By GREGORY DL MORRIS, an independent business journalist with more than 20 years' experience covering finance, industry and commerce worldwide.
Like the classic story of sightless men trying to describe an elephant based on only the part of the creature they can feel, the current outbreak of meningitis in the United States still defies definition in risk-management and response terms.
Few facts are clear. As of Oct. 22, about 14,000 people may have been exposed to a steroid drug used to treat back pain that was contaminated at the manufacturer, New England Compounding Center in Framingham, Mass. The company has closed, and is now under investigation. Criminal charges are possible. Of those possibly exposed, 282 have been diagnosed with meningitis, and 23 have died.
As has been extensively covered in the general press, compounding pharmacies are primarily regulated by states. The industry has lobbied hard and successfully to fend off oversight from the federal Food & Drug Administration. Originally small operations making custom formulations for individual patients and small groups, compounding pharmacies have grown to supply a larger portion of the general drug supply chain.
The current incident is the largest recent case of drug contamination, but one of several over the past few years. There have been instances of blindings, human deaths and even a stable of horses dying from contaminated drugs.
Amid all the suffering and fear, there is also frustration because the crisis seems designed to elude definition and poses a challenge to the identification and assessment of emerging risks. That is not just by public officials and health care professionals but also by underwriters, brokers and insureds.
A quick review by Risk & Insurance® found that the meningitis outbreak was being addressed as a pharmaceutical crisis by some companies, as a regulatory and compliance issue by other firms, and as a supply-chain problem in other places.
"Emerging health risks are the most complex, and also the most personal," said Gary Lynch, managing director at Marsh responsible for risk intelligence and supply-chain resiliency solutions.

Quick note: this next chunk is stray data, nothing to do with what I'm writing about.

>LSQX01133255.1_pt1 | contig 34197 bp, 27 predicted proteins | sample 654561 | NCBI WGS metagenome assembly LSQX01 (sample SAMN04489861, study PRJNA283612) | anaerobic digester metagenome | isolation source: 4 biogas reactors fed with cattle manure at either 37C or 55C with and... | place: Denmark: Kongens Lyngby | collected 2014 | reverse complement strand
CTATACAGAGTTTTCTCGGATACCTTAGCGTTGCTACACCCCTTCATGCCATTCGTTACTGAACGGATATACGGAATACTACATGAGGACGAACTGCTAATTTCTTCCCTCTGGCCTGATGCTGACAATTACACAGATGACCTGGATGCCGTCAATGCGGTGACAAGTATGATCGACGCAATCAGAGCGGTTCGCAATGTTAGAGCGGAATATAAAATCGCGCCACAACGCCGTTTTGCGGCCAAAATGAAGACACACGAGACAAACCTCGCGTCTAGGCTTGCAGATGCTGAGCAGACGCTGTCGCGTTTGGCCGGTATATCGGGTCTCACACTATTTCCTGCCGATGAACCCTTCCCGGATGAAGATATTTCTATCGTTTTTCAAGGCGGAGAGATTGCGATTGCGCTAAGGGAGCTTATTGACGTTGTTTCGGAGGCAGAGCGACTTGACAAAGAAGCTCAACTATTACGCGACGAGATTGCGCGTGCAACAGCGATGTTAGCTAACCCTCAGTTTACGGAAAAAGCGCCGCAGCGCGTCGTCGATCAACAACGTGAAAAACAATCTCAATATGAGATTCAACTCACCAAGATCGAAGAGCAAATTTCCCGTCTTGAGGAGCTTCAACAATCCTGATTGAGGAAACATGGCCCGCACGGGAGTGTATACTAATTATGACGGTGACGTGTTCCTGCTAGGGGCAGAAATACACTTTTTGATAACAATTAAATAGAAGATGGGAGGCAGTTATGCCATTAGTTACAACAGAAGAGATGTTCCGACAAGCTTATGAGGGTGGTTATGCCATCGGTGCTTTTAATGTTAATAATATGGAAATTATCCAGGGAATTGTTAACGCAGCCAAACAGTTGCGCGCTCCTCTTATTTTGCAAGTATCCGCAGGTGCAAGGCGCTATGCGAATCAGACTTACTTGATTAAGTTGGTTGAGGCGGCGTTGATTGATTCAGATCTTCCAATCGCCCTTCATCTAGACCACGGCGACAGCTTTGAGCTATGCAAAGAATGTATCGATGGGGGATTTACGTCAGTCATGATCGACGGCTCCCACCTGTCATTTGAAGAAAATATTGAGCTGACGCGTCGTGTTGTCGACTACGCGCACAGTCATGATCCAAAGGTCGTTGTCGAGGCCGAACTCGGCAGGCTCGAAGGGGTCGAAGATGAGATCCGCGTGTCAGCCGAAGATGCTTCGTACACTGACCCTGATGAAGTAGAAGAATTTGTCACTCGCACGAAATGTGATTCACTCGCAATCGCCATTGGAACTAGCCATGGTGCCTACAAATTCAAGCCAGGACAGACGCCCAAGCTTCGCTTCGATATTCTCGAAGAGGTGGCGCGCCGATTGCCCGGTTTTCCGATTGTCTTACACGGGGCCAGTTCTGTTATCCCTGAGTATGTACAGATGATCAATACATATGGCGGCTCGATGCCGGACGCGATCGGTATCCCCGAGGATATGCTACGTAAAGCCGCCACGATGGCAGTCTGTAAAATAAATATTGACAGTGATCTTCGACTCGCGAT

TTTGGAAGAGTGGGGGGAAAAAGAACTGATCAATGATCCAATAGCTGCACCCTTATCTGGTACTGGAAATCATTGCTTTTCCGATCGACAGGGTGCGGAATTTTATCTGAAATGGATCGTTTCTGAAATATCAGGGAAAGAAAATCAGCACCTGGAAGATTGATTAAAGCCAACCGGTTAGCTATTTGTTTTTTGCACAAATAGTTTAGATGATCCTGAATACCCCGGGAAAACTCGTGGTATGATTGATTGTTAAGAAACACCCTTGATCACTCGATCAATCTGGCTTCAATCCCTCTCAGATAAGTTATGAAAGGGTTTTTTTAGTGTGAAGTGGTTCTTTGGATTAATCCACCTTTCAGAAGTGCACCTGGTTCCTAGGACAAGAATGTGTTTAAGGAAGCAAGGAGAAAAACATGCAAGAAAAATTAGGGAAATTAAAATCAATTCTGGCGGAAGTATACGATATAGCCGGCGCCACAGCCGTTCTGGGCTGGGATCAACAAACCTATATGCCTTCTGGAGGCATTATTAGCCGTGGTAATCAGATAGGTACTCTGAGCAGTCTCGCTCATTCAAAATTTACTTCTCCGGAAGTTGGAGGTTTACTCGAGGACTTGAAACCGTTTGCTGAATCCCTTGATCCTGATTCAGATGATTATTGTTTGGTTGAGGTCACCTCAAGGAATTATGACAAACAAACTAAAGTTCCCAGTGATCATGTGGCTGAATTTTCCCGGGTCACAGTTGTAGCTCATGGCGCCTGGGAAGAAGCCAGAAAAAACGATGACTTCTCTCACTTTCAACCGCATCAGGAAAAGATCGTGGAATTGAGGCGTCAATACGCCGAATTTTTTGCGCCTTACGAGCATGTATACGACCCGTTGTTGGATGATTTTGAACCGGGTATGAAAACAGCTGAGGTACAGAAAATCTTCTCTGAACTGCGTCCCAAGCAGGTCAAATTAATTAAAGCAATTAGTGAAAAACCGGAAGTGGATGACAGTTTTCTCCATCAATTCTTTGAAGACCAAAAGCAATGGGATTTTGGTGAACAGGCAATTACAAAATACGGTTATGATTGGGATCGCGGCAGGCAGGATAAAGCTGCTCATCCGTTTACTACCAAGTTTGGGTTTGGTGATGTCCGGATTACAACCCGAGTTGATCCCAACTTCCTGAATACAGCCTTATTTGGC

"We get input all the time at many levels, from social media to the deepest layers of researchers and hospitals," he said. "The first challenge is always to separate the signal from the noise. Once we do hear a signal, we work externally to validate the facts and assess the risk, but also begin the decision-making process internally on how to set up and manage our response."
Lynch explained that all of the major health risks, from the H1N1 flu and the news earlier this year of highly resistant tuberculosis to the current meningitis outbreak bring up risk-management challenges in four areas.
"First, is the health implications, the big medical stuff. Second, is the economic impact. Not just of care and control, but things like, is there going to be a run on surgical masks, as we saw with H1N1.
"Third," he said, "is jurisdictional. How are claims going to be handled? Is it a public health or workers' comp issue? And fourth, is social. How are people going to react? What are governments and regulators going to do?"
Once Marsh has gotten some answers to those basic questions, Lynch said, the broker will start to issue some general information, via social media and email messages as well as client alerts and even full white papers. It will also begin to work individually with clients to assess their specific exposures and coverages.
"Sometimes, client calls are our first information that something is going on," said Lynch. "But once we have some information to disseminate, that often brings in a lot more information."
He reiterated that the response to emerging health risks is not just medical. "There is so much focus on the health issues themselves, people tend to overlook the economic issues."
Don Hurter, senior vice president, medical management services for AIG Property Casualty (formerly Chartis) said that the effects on the health care industry could extend beyond even the current outbreak.
"We count compounding and physician dispensing as key risks in the workers' comp field because of the costs, which are about four times as high, but also because of the health risks. In many cases, compounded or physician-dispensed drugs do not have the underlying national drug code number, and that is a safety concern because you can't determine interactions, efficacy or potential conflicts," said Hurter.
AIG Property Casualty works with PMSI, an independent entity in pharmaceutical oversight.
While contaminated substances are a serious and immediate threat to life and health, even uncontaminated compounds are a less-obvious but still very real risk, said Hurter.
"Not having that NDC [number] is an overall safety concern," he said.
Here again, the patchwork of state oversight complicates matters. "Some states, like New York and Texas, do not permit physician dispensing," Hurter notes. "Some states do, and in other cases the rules are not clear. In all cases, we ask for the NDC, and if we spot a concern, we arrange provider-to-provider discussions to address the situation. We also try to bring physician dispensers into our pharmaceutical benefit management network."
October 23, 2012
Copyright 2012© LRP Publications